The overall number of Californians living in counties with a high COVID-19 community level also dramatically fell Thursday. There were only 37% of California residents in counties at that level, a substantial drop from the prior week’s proportion of 74%. There were 21 California counties in the high COVID-19 community level, down from 28 the prior week.
Nine counties exited the high level this week: Los Angeles, San Diego, San Francisco, Sonoma, Imperial, Sutter, Lake, Calaveras and Modoc. Two entered the high level: Santa Barbara and San Luis Obispo.
In Southern California, Orange and Ventura counties remain in the high level; while Riverside and San Bernardino counties remain in medium. Some of the most populous counties in Northern California and the Central Valley, however, remained in the high COVID-19 community level, including Santa Clara, Alameda, Contra Costa, Fresno, San Mateo, San Joaquin, Stanislaus, Solano and Monterey.
The trends in L.A. County largely mirror those statewide. Over the weeklong period ending Monday, California reported an average of 12,750 new coronavirus cases per day — a decrease of 26% from the prior week, according to state data compiled by The Times. On a per capita basis, California is recording 228 cases a week for every 100,000 residents.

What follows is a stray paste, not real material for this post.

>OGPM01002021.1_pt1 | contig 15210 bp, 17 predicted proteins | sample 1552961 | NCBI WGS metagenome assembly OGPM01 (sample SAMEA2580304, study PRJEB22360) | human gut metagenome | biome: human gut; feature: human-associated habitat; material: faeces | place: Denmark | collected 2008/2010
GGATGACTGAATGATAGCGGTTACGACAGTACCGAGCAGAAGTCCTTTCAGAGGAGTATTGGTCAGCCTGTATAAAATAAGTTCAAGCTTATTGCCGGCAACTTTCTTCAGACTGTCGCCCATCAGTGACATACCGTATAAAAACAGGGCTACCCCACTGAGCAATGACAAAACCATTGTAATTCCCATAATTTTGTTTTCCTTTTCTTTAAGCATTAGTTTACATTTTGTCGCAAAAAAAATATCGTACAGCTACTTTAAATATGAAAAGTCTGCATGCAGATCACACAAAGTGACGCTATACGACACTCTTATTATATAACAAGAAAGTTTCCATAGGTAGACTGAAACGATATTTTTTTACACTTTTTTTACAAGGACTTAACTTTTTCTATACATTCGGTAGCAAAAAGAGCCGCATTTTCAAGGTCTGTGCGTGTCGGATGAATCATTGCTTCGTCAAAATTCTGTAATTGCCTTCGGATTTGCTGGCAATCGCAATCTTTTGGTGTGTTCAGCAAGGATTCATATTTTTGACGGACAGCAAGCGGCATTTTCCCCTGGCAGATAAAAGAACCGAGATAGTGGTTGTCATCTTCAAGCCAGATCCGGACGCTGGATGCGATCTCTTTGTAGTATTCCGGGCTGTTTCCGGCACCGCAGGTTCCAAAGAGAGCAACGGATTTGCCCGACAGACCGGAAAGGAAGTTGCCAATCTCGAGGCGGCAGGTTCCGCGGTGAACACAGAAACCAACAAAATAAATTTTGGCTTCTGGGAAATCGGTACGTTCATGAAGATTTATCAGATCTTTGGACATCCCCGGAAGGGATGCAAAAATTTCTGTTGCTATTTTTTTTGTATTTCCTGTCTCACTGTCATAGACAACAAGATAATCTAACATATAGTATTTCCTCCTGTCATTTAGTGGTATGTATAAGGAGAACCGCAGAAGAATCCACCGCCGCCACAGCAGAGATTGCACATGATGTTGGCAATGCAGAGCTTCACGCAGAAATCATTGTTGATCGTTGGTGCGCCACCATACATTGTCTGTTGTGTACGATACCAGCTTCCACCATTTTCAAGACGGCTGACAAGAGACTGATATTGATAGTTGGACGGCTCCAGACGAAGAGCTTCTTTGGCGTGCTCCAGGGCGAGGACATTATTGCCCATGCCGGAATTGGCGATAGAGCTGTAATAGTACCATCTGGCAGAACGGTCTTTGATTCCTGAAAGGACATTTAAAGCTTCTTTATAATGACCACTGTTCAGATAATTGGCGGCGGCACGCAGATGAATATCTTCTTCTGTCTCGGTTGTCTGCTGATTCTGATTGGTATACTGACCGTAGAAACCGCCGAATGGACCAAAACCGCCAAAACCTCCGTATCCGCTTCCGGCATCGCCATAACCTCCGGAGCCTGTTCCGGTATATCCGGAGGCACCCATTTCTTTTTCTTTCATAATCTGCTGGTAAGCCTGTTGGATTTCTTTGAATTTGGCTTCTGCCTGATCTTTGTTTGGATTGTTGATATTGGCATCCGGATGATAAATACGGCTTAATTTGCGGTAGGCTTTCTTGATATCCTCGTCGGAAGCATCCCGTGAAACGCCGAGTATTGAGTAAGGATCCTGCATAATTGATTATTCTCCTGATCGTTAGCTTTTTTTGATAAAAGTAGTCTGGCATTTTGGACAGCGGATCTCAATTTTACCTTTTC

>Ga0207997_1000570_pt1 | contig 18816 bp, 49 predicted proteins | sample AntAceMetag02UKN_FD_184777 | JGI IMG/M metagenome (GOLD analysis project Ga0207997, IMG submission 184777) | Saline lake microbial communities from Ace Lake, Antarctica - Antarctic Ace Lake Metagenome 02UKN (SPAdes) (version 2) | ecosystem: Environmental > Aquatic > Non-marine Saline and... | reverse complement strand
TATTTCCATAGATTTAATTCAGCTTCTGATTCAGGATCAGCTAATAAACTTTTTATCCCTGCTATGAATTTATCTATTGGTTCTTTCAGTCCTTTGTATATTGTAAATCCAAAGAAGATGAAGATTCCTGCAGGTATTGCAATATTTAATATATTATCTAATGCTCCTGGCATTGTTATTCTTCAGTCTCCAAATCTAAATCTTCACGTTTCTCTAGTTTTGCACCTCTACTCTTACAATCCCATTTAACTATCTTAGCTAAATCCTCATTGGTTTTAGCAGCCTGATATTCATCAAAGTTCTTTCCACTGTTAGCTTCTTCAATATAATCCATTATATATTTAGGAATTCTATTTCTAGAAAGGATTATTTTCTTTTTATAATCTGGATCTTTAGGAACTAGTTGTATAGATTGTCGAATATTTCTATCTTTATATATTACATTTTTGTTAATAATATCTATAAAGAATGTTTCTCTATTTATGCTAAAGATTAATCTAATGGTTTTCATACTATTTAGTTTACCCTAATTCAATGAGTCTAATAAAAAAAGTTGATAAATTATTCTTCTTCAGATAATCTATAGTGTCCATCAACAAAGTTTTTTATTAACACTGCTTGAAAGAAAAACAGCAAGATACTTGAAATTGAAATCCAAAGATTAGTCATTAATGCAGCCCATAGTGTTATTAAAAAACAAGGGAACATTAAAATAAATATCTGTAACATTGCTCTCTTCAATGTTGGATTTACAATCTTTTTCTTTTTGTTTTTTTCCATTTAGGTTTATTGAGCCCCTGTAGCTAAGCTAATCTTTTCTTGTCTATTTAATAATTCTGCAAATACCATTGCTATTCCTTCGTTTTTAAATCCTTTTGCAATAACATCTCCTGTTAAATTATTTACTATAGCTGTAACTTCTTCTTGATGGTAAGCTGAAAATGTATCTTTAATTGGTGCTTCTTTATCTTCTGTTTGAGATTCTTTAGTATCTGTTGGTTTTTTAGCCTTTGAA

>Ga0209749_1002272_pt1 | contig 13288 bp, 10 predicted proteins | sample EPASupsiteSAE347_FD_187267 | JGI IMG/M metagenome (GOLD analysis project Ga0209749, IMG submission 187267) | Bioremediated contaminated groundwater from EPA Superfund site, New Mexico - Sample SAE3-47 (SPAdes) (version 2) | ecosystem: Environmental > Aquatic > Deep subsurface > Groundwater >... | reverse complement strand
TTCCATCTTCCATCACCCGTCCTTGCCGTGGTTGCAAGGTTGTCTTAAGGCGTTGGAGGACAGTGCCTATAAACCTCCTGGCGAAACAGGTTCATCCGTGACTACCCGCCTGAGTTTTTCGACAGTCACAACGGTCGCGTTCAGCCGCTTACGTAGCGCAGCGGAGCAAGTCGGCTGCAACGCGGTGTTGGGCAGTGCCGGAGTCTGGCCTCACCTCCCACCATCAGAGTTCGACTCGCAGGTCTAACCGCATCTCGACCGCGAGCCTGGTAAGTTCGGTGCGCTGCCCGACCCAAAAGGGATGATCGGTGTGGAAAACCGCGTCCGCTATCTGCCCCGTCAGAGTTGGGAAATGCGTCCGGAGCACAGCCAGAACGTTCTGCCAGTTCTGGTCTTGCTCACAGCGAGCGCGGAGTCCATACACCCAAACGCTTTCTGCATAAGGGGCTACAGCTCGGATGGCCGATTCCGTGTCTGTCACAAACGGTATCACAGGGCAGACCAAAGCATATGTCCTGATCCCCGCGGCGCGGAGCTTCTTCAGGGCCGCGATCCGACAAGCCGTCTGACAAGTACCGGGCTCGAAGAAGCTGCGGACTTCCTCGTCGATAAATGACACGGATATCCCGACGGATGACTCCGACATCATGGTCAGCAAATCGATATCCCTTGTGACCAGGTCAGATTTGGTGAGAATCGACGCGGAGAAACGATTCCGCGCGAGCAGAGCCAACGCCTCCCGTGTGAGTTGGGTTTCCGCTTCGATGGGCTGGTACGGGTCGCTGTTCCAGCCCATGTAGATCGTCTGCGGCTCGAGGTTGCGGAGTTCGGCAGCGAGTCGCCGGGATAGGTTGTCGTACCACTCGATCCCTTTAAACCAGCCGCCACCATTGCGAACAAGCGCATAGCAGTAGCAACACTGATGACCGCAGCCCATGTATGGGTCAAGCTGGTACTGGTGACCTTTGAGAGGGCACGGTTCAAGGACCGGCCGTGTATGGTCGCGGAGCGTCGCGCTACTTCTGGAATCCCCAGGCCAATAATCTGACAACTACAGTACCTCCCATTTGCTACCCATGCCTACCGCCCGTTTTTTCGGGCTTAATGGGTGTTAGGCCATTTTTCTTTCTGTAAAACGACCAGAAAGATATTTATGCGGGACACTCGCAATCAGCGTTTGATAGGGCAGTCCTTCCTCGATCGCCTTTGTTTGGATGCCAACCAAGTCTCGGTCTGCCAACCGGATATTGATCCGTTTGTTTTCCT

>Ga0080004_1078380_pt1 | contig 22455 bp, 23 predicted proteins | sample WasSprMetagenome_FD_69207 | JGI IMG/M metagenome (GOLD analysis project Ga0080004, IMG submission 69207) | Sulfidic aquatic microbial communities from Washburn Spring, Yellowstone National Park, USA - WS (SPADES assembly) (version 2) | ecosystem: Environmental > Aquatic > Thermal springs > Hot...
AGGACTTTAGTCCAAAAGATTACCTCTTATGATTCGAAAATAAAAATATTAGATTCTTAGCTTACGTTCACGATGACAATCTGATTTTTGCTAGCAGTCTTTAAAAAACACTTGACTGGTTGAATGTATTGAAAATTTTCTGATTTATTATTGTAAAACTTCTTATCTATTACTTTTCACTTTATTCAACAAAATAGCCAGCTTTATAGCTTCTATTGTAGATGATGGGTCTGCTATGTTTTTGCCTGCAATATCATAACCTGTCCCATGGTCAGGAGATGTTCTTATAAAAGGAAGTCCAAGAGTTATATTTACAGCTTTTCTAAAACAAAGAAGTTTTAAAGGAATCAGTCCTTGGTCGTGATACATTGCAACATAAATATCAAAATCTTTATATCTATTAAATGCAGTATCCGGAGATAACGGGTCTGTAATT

Coronavirus-positive hospitalizations across California are also down markedly, from more than 4,800 in late July to 4,030 as of Wednesday; coronavirus-positive ICU patients are down from a summer peak of 571 to 484.
“I think we’re hopefully at the tail end now of this most recent surge,” state epidemiologist Dr. Erica Pan said during a panel discussion Tuesday.
With the worst of the wave now seemingly in the rearview mirror, it’s becoming increasingly clear the major uptick in transmission — fueled by subvariants in the super-contagious Omicron family — did not wreak the same sort of havoc on hospitals as earlier surges.
Though new infections rose to among the highest of the pandemic, as some experts suggested based on wastewater data, the number of coronavirus-positive hospital patients remained comparatively low.